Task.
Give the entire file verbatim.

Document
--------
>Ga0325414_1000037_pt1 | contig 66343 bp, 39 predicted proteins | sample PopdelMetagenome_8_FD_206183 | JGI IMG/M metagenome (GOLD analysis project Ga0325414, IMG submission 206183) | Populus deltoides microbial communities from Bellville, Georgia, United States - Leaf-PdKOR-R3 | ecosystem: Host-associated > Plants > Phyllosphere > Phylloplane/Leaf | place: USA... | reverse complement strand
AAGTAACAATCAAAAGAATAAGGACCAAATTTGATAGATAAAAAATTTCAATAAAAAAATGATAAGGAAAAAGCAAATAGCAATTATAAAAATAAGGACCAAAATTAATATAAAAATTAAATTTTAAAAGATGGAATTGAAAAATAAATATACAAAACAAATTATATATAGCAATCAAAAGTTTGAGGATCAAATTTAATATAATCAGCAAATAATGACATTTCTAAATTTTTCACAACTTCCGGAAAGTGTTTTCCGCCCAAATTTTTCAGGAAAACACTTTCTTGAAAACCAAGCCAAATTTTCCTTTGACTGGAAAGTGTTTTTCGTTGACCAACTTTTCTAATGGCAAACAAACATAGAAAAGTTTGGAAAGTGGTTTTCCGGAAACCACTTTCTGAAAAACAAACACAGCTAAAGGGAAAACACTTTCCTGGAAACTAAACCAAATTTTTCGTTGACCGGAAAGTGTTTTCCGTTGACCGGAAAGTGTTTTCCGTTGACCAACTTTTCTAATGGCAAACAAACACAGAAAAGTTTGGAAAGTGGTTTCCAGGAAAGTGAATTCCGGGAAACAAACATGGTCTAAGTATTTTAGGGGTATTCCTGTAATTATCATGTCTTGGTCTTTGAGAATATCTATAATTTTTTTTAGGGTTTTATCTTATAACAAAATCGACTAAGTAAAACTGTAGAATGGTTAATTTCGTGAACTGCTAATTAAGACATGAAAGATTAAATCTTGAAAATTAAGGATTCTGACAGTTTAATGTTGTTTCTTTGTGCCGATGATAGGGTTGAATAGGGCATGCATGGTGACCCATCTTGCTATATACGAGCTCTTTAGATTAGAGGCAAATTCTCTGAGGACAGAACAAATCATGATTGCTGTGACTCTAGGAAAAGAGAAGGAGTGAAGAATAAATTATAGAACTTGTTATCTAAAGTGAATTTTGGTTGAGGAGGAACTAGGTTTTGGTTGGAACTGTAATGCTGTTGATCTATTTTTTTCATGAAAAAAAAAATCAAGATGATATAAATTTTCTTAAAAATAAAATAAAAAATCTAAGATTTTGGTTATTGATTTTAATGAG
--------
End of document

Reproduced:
>Ga0325414_1000037_pt1 | contig 66343 bp, 39 predicted proteins | sample PopdelMetagenome_8_FD_206183 | JGI IMG/M metagenome (GOLD analysis project Ga0325414, IMG submission 206183) | Populus deltoides microbial communities from Bellville, Georgia, United States - Leaf-PdKOR-R3 | ecosystem: Host-associated > Plants > Phyllosphere > Phylloplane/Leaf | place: USA... | reverse complement strand
AAGTAACAATCAAAAGAATAAGGACCAAATTTGATAGATAAAAAATTTCAATAAAAAAATGATAAGGAAAAAGCAAATAGCAATTATAAAAATAAGGACCAAAATTAATATAAAAATTAAATTTTAAAAGATGGAATTGAAAAATAAATATACAAAACAAATTATATATAGCAATCAAAAGTTTGAGGATCAAATTTAATATAATCAGCAAATAATGACATTTCTAAATTTTTCACAACTTCCGGAAAGTGTTTTCCGCCCAAATTTTTCAGGAAAACACTTTCTTGAAAACCAAGCCAAATTTTCCTTTGACTGGAAAGTGTTTTTCGTTGACCAACTTTTCTAATGGCAAACAAACATAGAAAAGTTTGGAAAGTGGTTTTCCGGAAACCACTTTCTGAAAAACAAACACAGCTAAAGGGAAAACACTTTCCTGGAAACTAAACCAAATTTTTCGTTGACCGGAAAGTGTTTTCCGTTGACCGGAAAGTGTTTTCCGTTGACCAACTTTTCTAATGGCAAACAAACACAGAAAAGTTTGGAAAGTGGTTTCCAGGAAAGTGAATTCCGGGAAACAAACATGGTCTAAGTATTTTAGGGGTATTCCTGTAATTATCATGTCTTGGTCTTTGAGAATATCTATAATTTTTTTTAGGGTTTTATCTTATAACAAAATCGACTAAGTAAAACTGTAGAATGGTTAATTTCGTGAACTGCTAATTAAGACATGAAAGATTAAATCTTGAAAATTAAGGATTCTGACAGTTTAATGTTGTTTCTTTGTGCCGATGATAGGGTTGAATAGGGCATGCATGGTGACCCATCTTGCTATATACGAGCTCTTTAGATTAGAGGCAAATTCTCTGAGGACAGAACAAATCATGATTGCTGTGACTCTAGGAAAAGAGAAGGAGTGAAGAATAAATTATAGAACTTGTTATCTAAAGTGAATTTTGGTTGAGGAGGAACTAGGTTTTGGTTGGAACTGTAATGCTGTTGATCTATTTTTTTCATGAAAAAAAAAATCAAGATGATATAAATTTTCTTAAAAATAAAATAAAAAATCTAAGATTTTGGTTATTGATTTTAATGAG